President Barack Obama. (AP Photo/Carolyn Kaster)
I see that John Nichols has beaten me to the punch here with a column on the infamous (and disgraceful) David Gregory vs. Glenn Greenwald battle yesterday. Much other commentary out there, such as this important Jay Rosen piece this morning and the usual swell Charles P. Pierce smackdown. David Carr of The New York Times weighs in here on “impugning the messenger.” And I covered it all yesterday as it happened over at my Pressing Issues blog, and I’m liveblogging all things Snowden again today.
So this allows me to take up a development perhaps even more significant, which (unlike the Snowden leak) is already being pretty much ignored.
McClatchy reporters routinely write some of the most important journalism coming out of Washington, DC, and abroad but because they do not work for The New York Times or The Washington Post their work generally gets too little attention. This proved tragic when they were almost alone in repeatedly raising alarms about the bogus intel and claims on Iraq’s WMD back in 2002–03.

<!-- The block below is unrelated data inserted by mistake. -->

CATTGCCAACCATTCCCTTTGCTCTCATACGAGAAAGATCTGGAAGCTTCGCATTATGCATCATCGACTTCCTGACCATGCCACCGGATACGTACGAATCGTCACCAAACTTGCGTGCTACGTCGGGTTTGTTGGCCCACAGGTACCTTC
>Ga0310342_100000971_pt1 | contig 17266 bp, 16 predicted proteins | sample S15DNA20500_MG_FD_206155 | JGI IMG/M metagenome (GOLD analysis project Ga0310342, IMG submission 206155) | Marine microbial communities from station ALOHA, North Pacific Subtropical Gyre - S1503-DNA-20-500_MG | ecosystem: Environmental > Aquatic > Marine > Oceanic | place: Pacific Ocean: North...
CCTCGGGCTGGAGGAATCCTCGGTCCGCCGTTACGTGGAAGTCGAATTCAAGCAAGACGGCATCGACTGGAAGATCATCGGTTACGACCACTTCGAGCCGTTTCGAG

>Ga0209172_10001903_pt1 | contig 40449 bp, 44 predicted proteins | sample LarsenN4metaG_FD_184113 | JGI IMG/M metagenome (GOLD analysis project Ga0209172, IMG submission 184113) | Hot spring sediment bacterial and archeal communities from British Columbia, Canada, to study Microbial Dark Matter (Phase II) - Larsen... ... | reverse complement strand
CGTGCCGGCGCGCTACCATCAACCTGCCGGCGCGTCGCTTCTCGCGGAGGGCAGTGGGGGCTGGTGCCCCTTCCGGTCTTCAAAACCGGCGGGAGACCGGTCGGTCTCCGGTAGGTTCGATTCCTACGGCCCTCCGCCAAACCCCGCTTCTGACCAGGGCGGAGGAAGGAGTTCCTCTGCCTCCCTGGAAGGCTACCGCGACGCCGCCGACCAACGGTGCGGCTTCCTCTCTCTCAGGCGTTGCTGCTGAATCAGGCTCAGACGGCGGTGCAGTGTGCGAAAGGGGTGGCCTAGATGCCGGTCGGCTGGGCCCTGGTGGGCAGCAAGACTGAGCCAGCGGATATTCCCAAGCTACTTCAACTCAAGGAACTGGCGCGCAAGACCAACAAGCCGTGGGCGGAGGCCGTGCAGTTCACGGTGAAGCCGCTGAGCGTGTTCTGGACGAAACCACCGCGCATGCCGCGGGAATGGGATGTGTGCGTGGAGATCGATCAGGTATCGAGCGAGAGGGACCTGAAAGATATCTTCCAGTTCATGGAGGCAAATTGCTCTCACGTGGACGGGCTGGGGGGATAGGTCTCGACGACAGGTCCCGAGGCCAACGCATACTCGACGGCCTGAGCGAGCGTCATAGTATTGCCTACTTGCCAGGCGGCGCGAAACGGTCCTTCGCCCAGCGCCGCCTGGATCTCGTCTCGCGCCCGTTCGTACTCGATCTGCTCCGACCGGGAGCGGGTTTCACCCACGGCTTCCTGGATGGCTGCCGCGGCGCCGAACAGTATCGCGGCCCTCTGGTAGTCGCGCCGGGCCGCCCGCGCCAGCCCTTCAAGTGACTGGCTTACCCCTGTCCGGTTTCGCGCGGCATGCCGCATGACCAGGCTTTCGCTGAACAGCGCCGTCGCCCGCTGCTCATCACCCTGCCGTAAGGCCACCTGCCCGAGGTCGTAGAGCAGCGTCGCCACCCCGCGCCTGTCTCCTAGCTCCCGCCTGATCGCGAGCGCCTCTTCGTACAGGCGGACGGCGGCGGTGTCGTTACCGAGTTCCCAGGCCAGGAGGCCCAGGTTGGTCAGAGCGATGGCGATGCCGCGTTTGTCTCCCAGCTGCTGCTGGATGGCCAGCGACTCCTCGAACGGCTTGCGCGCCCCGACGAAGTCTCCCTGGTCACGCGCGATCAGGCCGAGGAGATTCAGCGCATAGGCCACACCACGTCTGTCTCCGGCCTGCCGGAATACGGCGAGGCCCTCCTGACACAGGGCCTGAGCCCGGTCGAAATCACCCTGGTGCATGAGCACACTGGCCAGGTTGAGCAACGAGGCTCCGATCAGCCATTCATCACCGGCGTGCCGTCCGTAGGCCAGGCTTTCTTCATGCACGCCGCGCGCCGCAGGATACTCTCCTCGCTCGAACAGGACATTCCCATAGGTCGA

Yesrterday, they did it again, with a major piece—with wide implications for investigative journalism—but poorly timed, breaking just as Snowden left Hong Kong for Moscow and beyond. It’s by Marisa Taylor and Jonathan Landay, who have done so much stellar work in the past. Read it all. In fact, Greenwald cited it in his argument with Gregory, to show that the Snowden revelations are just part of a larger, even more troubling picture.
I’ll post the opening below:
Even before a former U.S. intelligence contractor exposed the secret collection of Americans’ phone records, the Obama administration was pressing a government-wide crackdown on security threats that requires federal employees to keep closer tabs on their co-workers and exhorts managers to punish those who fail to report their suspicions.